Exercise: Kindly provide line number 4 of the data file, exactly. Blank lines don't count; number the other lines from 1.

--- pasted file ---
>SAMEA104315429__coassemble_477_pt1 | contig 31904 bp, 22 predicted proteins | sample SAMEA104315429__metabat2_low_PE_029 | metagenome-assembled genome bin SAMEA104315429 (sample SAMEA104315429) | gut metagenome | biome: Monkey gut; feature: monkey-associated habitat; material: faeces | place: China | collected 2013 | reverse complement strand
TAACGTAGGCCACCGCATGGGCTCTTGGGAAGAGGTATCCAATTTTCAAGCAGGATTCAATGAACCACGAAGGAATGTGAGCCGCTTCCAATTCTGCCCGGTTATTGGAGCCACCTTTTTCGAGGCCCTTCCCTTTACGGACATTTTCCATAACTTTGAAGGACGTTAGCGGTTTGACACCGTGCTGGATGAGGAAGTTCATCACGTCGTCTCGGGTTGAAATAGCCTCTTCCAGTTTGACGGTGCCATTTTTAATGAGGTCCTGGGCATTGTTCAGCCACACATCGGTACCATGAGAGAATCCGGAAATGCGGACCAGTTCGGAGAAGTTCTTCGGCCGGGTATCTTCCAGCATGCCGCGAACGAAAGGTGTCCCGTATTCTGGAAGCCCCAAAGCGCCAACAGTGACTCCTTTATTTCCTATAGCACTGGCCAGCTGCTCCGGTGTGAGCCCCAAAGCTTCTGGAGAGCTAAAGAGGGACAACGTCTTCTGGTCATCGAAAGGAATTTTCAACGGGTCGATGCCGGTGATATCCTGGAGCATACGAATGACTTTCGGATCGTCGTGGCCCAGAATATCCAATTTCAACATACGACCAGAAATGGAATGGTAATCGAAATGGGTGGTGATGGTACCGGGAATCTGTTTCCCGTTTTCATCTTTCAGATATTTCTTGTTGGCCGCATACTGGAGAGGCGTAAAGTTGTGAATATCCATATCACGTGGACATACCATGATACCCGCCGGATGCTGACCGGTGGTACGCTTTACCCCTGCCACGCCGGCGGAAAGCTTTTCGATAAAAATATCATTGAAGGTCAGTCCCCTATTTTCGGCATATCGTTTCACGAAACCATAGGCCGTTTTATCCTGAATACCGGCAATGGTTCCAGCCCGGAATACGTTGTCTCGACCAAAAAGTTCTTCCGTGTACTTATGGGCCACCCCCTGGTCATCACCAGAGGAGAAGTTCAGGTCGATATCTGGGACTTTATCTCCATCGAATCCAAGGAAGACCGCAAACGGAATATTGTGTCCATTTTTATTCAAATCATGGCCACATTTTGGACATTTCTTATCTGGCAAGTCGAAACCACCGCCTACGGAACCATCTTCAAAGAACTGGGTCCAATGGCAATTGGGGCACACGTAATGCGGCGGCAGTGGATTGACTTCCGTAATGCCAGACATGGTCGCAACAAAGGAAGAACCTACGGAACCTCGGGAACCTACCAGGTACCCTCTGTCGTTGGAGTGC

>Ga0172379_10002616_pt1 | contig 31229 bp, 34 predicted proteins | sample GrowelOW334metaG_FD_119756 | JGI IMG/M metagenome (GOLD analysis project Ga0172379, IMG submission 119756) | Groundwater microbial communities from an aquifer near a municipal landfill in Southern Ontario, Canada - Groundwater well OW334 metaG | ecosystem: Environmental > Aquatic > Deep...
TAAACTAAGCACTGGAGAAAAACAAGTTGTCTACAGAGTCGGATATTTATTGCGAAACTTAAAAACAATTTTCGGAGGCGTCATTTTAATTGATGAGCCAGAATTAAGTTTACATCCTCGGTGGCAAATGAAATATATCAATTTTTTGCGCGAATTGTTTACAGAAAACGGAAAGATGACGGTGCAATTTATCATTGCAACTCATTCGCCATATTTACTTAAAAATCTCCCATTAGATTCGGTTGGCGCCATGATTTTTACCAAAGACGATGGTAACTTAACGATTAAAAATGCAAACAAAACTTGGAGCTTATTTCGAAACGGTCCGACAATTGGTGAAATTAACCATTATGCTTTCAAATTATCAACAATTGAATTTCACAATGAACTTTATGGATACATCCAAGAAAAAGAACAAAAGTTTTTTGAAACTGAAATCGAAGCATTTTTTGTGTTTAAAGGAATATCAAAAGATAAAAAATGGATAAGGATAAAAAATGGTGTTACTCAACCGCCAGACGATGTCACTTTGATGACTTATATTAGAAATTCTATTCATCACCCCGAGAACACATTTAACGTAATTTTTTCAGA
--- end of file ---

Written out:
TAAACTAAGCACTGGAGAAAAACAAGTTGTCTACAGAGTCGGATATTTATTGCGAAACTTAAAAACAATTTTCGGAGGCGTCATTTTAATTGATGAGCCAGAATTAAGTTTACATCCTCGGTGGCAAATGAAATATATCAATTTTTTGCGCGAATTGTTTACAGAAAACGGAAAGATGACGGTGCAATTTATCATTGCAACTCATTCGCCATATTTACTTAAAAATCTCCCATTAGATTCGGTTGGCGCCATGATTTTTACCAAAGACGATGGTAACTTAACGATTAAAAATGCAAACAAAACTTGGAGCTTATTTCGAAACGGTCCGACAATTGGTGAAATTAACCATTATGCTTTCAAATTATCAACAATTGAATTTCACAATGAACTTTATGGATACATCCAAGAAAAAGAACAAAAGTTTTTTGAAACTGAAATCGAAGCATTTTTTGTGTTTAAAGGAATATCAAAAGATAAAAAATGGATAAGGATAAAAAATGGTGTTACTCAACCGCCAGACGATGTCACTTTGATGACTTATATTAGAAATTCTATTCATCACCCCGAGAACACATTTAACGTAATTTTTTCAGA